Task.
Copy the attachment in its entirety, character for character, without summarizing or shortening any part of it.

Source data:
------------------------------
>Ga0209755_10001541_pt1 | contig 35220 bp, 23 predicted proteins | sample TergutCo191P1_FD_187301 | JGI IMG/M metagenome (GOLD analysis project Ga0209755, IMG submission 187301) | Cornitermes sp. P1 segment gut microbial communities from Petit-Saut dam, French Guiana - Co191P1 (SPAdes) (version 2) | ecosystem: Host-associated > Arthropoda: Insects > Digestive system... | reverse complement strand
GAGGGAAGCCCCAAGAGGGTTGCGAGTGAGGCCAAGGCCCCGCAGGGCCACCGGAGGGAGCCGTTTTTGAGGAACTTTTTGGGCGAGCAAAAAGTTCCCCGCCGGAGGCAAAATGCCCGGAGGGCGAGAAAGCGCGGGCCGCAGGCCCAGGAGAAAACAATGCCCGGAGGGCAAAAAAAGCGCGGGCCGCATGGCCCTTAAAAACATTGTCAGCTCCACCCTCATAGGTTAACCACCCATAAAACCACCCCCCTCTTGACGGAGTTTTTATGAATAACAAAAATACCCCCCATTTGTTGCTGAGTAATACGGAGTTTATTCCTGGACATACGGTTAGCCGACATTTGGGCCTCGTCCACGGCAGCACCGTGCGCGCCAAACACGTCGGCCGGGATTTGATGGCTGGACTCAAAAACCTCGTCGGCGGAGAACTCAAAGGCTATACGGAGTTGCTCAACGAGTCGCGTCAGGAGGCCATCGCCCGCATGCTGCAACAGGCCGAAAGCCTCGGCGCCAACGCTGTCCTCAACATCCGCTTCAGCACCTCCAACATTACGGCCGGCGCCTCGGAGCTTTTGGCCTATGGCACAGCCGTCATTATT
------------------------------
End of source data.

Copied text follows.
>Ga0209755_10001541_pt1 | contig 35220 bp, 23 predicted proteins | sample TergutCo191P1_FD_187301 | JGI IMG/M metagenome (GOLD analysis project Ga0209755, IMG submission 187301) | Cornitermes sp. P1 segment gut microbial communities from Petit-Saut dam, French Guiana - Co191P1 (SPAdes) (version 2) | ecosystem: Host-associated > Arthropoda: Insects > Digestive system... | reverse complement strand
GAGGGAAGCCCCAAGAGGGTTGCGAGTGAGGCCAAGGCCCCGCAGGGCCACCGGAGGGAGCCGTTTTTGAGGAACTTTTTGGGCGAGCAAAAAGTTCCCCGCCGGAGGCAAAATGCCCGGAGGGCGAGAAAGCGCGGGCCGCAGGCCCAGGAGAAAACAATGCCCGGAGGGCAAAAAAAGCGCGGGCCGCATGGCCCTTAAAAACATTGTCAGCTCCACCCTCATAGGTTAACCACCCATAAAACCACCCCCCTCTTGACGGAGTTTTTATGAATAACAAAAATACCCCCCATTTGTTGCTGAGTAATACGGAGTTTATTCCTGGACATACGGTTAGCCGACATTTGGGCCTCGTCCACGGCAGCACCGTGCGCGCCAAACACGTCGGCCGGGATTTGATGGCTGGACTCAAAAACCTCGTCGGCGGAGAACTCAAAGGCTATACGGAGTTGCTCAACGAGTCGCGTCAGGAGGCCATCGCCCGCATGCTGCAACAGGCCGAAAGCCTCGGCGCCAACGCTGTCCTCAACATCCGCTTCAGCACCTCCAACATTACGGCCGGCGCCTCGGAGCTTTTGGCCTATGGCACAGCCGTCATTATT